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May 1, 2013

The Three Stages of Thrift Store Addiction or "How I made $100 in fifteen minutes"



Readers, I have just learned that cinema songbird of yore Deanna Durbin has died at the ripe old age of 91.

There aren't too many film stars left from the Golden Age of Hollywood -- Olivia DeHavilland and sister Joan Fontaine, Mickey Rooney, Shirley Temple, Marsha Hunt come immediately to mind.  Deanna was one of my all-time favorites; I think I've seen every one of her films.  Deanna isn't well remembered today and it's only partially because she retired while still in her twenties and spent the balance of her life enjoying the normal things -- husband, children, privacy -- she longed for.

The truth is that Deanna never made a truly great film -- most of her movies were relatively low-budget black and white musicals made by Universal Studios, a second-rate studio (at that time) where chipmunk-cheeked Deanna was the undisputed queen.  Her big-budget technicolor answer to "Meet Me In St. Louis" was "Can't Help Singing," which has its moments but is hardly a classic (and those Walter Plunkett costumes all look like they were made from draperies).

Thankfully, there's plenty of Deanna all over YouTube.  She was a marvelous singer and first-rate performer and unlike Judy Garland, who rarely was expected to carry an entire film on her fragile shoulders but was usually co-starred with Gene Kelly or Mickey Rooney or some other equally talented performer, Deanna Durbin movies were all about Deanna -- always front and center in adoring close-up.  She was a really big deal in the late Thirties and most of the Forties -- remarkable.

In other news, what a great time I had at the Salvation Army this morning!



Readers, there are three types of thrift store shoppers or, as I prefer to refer to it, three stages of thrift store addiction - stages being more accurate than levels, I believe, since most thrift store shoppers at one stage will, more likely than not, move on to one of the others sooner than they may think.

Stage One:

A Stage One shopper leaves the thrift store with his or her purchases, aware of the amount of money they've spent (let's overlook subject/verb agreement today), but truly excited about what they've bought.  The loot is first and foremost, the cost secondary.

Stage Two:

Stage Two shoppers exit the thrift store thinking primarily about how much money they have saved.  They may love what they've purchased, but it's the savings that gives them the familiar thrift store high.  This is undoubtedly the most common stage, and many thrift store shoppers will stay at this stage without their addiction ever progressing to...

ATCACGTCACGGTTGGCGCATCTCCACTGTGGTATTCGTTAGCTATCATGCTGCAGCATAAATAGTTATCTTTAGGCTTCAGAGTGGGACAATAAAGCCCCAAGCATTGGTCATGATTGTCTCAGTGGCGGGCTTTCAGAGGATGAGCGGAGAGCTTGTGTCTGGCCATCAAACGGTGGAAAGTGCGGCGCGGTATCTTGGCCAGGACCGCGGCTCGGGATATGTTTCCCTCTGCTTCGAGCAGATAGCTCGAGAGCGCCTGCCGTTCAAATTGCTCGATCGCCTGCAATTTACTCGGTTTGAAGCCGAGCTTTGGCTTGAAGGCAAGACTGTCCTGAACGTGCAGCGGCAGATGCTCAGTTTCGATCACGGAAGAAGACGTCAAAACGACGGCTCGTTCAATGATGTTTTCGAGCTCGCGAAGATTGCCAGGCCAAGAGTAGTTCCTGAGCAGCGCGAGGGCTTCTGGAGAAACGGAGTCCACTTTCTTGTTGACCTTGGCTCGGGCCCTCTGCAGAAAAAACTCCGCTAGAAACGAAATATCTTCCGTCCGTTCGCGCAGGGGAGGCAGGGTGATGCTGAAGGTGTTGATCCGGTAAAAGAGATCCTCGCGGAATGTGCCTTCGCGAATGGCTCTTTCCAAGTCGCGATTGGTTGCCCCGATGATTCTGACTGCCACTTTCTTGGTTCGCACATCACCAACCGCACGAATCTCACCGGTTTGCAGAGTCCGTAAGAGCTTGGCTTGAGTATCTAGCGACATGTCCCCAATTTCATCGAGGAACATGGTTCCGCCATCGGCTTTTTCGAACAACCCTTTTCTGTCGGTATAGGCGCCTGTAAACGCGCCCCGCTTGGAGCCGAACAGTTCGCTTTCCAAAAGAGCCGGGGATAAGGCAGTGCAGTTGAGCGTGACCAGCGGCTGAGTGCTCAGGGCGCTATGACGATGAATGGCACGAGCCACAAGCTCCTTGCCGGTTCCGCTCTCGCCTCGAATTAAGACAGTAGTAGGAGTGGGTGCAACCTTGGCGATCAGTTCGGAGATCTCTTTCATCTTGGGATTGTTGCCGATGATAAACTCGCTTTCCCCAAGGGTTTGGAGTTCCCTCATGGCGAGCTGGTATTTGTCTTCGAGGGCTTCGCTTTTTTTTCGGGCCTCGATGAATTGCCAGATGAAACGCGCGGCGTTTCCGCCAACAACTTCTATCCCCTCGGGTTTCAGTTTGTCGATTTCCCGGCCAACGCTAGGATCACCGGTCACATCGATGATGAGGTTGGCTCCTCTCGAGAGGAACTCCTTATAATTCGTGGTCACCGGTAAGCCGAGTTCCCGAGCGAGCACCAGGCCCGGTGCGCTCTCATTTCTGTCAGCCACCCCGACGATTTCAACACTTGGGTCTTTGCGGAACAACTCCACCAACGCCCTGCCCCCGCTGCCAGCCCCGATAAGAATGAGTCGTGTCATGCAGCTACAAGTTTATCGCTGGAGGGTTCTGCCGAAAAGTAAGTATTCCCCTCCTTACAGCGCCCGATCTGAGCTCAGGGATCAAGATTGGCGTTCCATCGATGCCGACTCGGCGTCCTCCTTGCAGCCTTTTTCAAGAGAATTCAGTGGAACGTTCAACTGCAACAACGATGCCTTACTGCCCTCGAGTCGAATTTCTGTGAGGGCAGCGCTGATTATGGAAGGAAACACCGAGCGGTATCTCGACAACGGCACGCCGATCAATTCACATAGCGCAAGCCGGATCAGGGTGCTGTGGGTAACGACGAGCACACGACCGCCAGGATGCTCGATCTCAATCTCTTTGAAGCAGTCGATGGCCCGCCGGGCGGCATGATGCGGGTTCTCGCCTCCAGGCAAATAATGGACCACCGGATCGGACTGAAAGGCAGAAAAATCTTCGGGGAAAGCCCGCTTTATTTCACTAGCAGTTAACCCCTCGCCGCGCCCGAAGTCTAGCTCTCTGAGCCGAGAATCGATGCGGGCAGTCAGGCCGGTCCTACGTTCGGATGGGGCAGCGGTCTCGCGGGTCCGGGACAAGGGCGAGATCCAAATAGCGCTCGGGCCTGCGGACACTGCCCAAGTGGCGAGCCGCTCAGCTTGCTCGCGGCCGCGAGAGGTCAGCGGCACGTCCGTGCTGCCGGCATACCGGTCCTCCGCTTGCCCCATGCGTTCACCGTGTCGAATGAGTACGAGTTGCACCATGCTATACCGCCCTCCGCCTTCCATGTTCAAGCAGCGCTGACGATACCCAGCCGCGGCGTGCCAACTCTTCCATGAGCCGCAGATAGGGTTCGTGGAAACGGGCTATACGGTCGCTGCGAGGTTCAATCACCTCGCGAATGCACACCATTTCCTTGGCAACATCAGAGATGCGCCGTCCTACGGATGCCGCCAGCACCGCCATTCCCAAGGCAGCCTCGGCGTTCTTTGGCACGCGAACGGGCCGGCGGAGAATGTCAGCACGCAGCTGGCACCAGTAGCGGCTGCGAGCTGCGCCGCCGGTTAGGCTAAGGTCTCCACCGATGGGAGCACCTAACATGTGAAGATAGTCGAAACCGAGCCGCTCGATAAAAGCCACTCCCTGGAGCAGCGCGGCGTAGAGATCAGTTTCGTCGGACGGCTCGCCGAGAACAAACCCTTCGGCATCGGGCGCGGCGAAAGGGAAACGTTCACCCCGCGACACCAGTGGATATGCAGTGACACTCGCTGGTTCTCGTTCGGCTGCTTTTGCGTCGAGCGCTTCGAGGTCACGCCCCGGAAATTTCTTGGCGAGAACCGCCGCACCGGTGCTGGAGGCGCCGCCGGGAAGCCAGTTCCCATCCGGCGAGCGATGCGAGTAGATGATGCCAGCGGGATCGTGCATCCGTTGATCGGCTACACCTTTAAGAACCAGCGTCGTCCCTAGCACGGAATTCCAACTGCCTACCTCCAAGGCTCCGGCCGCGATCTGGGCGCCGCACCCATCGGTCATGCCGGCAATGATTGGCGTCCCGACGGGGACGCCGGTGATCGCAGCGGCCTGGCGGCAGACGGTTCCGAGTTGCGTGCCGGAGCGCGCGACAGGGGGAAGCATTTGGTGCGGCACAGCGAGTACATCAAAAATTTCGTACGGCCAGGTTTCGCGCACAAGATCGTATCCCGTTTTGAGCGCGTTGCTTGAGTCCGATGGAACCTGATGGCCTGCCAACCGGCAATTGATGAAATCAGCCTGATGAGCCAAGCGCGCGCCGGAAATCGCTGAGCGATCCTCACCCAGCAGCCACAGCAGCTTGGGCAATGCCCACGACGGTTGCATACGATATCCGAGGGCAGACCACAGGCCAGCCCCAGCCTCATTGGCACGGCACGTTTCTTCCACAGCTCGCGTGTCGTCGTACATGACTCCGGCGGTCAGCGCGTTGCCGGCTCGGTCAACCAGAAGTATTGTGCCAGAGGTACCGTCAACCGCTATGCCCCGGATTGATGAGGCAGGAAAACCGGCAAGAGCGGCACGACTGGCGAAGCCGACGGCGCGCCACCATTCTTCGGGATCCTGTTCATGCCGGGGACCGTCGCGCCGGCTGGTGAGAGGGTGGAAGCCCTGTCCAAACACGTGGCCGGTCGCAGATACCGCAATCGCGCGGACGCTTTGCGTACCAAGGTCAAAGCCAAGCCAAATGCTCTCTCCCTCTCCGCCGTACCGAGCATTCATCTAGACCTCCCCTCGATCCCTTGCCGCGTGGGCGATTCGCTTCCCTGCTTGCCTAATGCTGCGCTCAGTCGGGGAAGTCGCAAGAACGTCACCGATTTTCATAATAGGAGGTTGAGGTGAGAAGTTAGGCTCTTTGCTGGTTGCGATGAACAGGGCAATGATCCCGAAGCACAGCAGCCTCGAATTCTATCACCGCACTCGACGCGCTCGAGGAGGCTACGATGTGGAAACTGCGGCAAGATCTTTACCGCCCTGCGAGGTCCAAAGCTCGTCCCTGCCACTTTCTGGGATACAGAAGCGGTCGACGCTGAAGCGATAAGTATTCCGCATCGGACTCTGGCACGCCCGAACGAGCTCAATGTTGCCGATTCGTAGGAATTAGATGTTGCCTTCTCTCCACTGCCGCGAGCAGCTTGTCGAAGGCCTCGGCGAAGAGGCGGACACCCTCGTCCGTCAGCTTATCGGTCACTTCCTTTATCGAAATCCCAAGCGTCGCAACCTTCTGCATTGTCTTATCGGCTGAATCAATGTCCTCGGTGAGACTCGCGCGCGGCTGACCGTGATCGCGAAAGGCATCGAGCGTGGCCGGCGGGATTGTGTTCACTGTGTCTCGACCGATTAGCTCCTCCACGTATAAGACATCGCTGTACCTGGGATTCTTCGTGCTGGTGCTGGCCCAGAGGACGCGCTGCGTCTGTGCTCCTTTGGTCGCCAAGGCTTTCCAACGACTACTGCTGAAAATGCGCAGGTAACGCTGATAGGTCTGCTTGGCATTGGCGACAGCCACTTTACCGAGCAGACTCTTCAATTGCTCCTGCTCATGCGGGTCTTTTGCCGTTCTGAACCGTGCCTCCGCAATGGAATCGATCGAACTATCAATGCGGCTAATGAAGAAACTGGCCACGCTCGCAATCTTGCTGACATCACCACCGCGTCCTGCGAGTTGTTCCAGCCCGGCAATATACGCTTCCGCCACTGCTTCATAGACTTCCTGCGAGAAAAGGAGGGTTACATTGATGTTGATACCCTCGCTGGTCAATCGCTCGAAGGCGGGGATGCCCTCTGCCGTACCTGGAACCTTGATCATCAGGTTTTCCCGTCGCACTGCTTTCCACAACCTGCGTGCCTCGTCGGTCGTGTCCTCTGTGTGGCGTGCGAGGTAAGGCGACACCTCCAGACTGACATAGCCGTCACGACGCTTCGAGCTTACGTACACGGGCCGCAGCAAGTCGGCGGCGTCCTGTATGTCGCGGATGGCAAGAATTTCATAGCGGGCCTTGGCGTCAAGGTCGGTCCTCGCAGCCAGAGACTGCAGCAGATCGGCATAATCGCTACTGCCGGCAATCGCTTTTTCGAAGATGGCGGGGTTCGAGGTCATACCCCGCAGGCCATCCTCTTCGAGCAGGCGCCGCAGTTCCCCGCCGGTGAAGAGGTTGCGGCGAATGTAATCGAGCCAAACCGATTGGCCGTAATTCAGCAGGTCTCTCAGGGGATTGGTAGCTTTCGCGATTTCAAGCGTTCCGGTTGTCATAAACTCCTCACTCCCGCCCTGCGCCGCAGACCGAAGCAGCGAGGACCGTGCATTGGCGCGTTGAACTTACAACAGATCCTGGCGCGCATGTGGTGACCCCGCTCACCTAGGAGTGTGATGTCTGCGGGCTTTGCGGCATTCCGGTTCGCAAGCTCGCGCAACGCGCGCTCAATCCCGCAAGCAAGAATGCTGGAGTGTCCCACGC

Stage Three:

Stage Three shoppers are dramatically fewer in number, friends, but you have probably known a few.  These are the people who leave the thrift store delighted with their purchases just like those at earlier stages.  But what distinguishes Stage Three from Stage Two is that the Stage Three shopper is most excited about how much money they earned.  I know it sounds deluded, but so be it.

Needless to say, I am at Stage Three.   Here's what I just picked up at the Salvation Army, earning $100 in the process (despite one item being a complete dud):

1) This white "burnout" crew neck tee shirt cost $1.99.  New, it retails for a whopping $36.  (Do we live in a crazy world or don't we?)  Money earned: $34.



2) Black Vornado table fan which we were actually in the market for as our old one finally died -- we use these primarily for white noise at night.  Price paid, $5.99.  Retail price: $44.99.  Money earned: nearly $40.



3) Frank Sinatra CD "Come Dance With Me" -- a classic from the Capitol era.   Price paid: $1.99.  MP3 for sale on Amazon for $7.99.  Money earned $6.



4) Black Ottlite table lamp in excellent working condition.  I've been admiring these lately online, especially now that I can no longer thread a needle without my "readers."  I paid $5.99.  Retail price: $38.45.  Money earned: approximately $32.50





5) Old soft-as-flannel 100% bedsheet for muslins.  I paid $1.99.   This really has no retail value but I love using old sheets for sewing.  I may line (or underline) a dress with it too.



6) THE DUD:  These fabulous Forties-inspired Donna Karan satin sandals were $6.99 and fit great, but I realized only after I'd brought them home that the left shoe is cracked in a way that the heel won't support the foot.  Alas, I should have tried on both shoes at the store.  Readers, never give something damaged to the Salvation Army or any other thrift store.  It creates really bad karma -- or it should.



All told, I made roughly $100 this morning in less than twenty minutes.  Now if only I could find a Bernina: that would be like time-and-a-half!